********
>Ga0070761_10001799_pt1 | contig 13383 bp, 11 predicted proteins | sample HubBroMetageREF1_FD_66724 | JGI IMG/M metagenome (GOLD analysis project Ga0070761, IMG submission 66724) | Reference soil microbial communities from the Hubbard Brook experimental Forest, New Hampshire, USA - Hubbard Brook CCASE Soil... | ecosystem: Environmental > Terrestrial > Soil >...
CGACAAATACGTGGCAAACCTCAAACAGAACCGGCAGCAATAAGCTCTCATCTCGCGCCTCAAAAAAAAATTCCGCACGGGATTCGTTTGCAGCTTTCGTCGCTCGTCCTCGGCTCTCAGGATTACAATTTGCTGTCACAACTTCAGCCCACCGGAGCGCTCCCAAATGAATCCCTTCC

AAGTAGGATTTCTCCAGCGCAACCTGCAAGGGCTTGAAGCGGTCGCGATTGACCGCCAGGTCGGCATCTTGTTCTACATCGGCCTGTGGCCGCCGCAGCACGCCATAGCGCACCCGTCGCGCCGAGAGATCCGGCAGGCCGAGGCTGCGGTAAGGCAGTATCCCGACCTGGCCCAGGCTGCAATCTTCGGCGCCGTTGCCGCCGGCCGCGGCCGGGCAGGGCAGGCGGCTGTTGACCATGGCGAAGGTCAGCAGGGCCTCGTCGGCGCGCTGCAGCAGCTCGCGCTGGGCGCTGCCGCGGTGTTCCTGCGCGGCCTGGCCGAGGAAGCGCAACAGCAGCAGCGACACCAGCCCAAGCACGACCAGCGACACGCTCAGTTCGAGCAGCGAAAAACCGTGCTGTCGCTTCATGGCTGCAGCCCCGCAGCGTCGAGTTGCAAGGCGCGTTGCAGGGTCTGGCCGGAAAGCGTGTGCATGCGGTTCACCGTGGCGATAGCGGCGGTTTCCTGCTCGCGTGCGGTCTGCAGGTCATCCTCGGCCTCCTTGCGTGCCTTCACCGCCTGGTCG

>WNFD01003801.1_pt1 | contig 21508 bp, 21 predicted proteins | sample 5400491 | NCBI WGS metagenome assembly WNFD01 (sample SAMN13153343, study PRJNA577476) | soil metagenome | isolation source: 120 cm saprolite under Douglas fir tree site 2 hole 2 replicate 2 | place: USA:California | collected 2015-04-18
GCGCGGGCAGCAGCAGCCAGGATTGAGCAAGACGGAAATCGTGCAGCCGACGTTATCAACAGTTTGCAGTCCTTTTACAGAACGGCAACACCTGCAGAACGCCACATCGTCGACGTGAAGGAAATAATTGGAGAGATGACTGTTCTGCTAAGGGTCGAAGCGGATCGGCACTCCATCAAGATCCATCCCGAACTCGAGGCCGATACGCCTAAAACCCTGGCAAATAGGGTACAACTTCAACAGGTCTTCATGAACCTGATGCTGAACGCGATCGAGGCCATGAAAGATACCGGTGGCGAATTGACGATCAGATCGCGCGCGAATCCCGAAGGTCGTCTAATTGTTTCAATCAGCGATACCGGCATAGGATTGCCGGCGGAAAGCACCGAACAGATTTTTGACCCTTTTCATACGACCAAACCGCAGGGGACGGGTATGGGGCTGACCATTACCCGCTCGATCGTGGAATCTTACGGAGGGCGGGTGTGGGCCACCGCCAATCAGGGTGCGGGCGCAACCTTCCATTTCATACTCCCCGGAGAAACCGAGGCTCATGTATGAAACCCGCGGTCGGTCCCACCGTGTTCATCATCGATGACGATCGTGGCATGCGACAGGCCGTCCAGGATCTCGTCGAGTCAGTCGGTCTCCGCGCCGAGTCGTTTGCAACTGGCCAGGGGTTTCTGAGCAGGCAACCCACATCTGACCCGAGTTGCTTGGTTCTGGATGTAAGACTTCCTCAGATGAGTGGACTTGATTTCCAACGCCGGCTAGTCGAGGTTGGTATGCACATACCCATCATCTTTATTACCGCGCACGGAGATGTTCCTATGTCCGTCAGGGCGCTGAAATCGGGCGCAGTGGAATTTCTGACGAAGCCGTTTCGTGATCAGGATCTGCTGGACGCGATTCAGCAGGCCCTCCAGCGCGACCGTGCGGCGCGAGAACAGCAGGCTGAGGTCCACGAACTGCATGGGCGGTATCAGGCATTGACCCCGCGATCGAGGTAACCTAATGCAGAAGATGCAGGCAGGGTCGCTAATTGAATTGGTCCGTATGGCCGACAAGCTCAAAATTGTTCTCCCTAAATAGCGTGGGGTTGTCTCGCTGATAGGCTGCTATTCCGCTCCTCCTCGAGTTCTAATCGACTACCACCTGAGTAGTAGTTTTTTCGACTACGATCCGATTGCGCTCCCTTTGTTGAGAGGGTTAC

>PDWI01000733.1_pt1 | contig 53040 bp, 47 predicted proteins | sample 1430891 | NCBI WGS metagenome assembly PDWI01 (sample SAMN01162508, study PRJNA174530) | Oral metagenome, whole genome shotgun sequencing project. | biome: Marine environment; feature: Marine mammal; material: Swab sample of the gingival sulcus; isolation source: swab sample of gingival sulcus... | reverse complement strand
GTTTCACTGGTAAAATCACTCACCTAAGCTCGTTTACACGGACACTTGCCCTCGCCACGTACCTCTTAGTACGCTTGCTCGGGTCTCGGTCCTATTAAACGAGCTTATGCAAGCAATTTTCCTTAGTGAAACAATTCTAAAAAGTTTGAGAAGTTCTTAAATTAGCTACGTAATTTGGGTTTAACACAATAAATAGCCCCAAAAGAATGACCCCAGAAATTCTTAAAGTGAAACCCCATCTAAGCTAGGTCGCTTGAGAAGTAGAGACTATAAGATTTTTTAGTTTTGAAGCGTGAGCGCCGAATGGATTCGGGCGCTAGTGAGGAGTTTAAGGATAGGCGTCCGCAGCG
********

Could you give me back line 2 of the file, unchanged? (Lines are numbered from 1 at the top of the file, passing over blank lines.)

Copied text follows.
CGACAAATACGTGGCAAACCTCAAACAGAACCGGCAGCAATAAGCTCTCATCTCGCGCCTCAAAAAAAAATTCCGCACGGGATTCGTTTGCAGCTTTCGTCGCTCGTCCTCGGCTCTCAGGATTACAATTTGCTGTCACAACTTCAGCCCACCGGAGCGCTCCCAAATGAATCCCTTCC